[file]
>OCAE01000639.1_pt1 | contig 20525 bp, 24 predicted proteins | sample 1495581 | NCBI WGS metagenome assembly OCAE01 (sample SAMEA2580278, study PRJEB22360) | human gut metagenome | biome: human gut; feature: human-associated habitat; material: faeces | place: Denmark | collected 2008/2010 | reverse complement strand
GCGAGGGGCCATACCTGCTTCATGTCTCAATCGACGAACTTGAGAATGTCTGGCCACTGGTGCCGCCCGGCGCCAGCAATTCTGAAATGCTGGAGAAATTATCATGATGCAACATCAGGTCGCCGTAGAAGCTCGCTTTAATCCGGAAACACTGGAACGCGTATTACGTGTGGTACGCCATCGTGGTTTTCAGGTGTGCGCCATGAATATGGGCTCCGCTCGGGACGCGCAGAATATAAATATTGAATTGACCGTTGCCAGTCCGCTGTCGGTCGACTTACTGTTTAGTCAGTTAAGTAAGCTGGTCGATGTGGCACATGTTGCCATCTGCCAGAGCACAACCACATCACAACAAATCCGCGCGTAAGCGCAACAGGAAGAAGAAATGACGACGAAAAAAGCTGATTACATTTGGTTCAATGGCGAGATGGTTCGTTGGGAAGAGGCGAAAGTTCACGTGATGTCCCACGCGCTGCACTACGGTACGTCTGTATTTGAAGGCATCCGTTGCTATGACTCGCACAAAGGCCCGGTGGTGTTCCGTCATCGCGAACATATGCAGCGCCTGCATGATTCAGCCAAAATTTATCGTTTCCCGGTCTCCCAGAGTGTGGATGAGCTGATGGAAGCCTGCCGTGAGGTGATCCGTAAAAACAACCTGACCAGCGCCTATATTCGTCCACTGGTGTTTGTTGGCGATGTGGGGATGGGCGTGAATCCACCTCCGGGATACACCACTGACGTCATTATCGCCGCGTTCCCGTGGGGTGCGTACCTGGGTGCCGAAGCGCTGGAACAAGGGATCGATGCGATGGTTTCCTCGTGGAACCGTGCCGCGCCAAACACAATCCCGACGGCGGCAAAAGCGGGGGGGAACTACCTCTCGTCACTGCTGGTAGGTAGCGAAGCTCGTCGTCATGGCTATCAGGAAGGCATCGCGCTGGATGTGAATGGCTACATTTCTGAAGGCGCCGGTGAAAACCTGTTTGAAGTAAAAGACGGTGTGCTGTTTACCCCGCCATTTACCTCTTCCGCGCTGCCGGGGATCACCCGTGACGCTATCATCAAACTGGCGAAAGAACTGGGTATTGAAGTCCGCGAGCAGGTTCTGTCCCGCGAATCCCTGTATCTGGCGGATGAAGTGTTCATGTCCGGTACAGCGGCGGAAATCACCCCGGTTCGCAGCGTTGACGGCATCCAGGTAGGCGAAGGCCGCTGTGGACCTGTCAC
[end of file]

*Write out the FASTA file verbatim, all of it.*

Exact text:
>OCAE01000639.1_pt1 | contig 20525 bp, 24 predicted proteins | sample 1495581 | NCBI WGS metagenome assembly OCAE01 (sample SAMEA2580278, study PRJEB22360) | human gut metagenome | biome: human gut; feature: human-associated habitat; material: faeces | place: Denmark | collected 2008/2010 | reverse complement strand
GCGAGGGGCCATACCTGCTTCATGTCTCAATCGACGAACTTGAGAATGTCTGGCCACTGGTGCCGCCCGGCGCCAGCAATTCTGAAATGCTGGAGAAATTATCATGATGCAACATCAGGTCGCCGTAGAAGCTCGCTTTAATCCGGAAACACTGGAACGCGTATTACGTGTGGTACGCCATCGTGGTTTTCAGGTGTGCGCCATGAATATGGGCTCCGCTCGGGACGCGCAGAATATAAATATTGAATTGACCGTTGCCAGTCCGCTGTCGGTCGACTTACTGTTTAGTCAGTTAAGTAAGCTGGTCGATGTGGCACATGTTGCCATCTGCCAGAGCACAACCACATCACAACAAATCCGCGCGTAAGCGCAACAGGAAGAAGAAATGACGACGAAAAAAGCTGATTACATTTGGTTCAATGGCGAGATGGTTCGTTGGGAAGAGGCGAAAGTTCACGTGATGTCCCACGCGCTGCACTACGGTACGTCTGTATTTGAAGGCATCCGTTGCTATGACTCGCACAAAGGCCCGGTGGTGTTCCGTCATCGCGAACATATGCAGCGCCTGCATGATTCAGCCAAAATTTATCGTTTCCCGGTCTCCCAGAGTGTGGATGAGCTGATGGAAGCCTGCCGTGAGGTGATCCGTAAAAACAACCTGACCAGCGCCTATATTCGTCCACTGGTGTTTGTTGGCGATGTGGGGATGGGCGTGAATCCACCTCCGGGATACACCACTGACGTCATTATCGCCGCGTTCCCGTGGGGTGCGTACCTGGGTGCCGAAGCGCTGGAACAAGGGATCGATGCGATGGTTTCCTCGTGGAACCGTGCCGCGCCAAACACAATCCCGACGGCGGCAAAAGCGGGGGGGAACTACCTCTCGTCACTGCTGGTAGGTAGCGAAGCTCGTCGTCATGGCTATCAGGAAGGCATCGCGCTGGATGTGAATGGCTACATTTCTGAAGGCGCCGGTGAAAACCTGTTTGAAGTAAAAGACGGTGTGCTGTTTACCCCGCCATTTACCTCTTCCGCGCTGCCGGGGATCACCCGTGACGCTATCATCAAACTGGCGAAAGAACTGGGTATTGAAGTCCGCGAGCAGGTTCTGTCCCGCGAATCCCTGTATCTGGCGGATGAAGTGTTCATGTCCGGTACAGCGGCGGAAATCACCCCGGTTCGCAGCGTTGACGGCATCCAGGTAGGCGAAGGCCGCTGTGGACCTGTCAC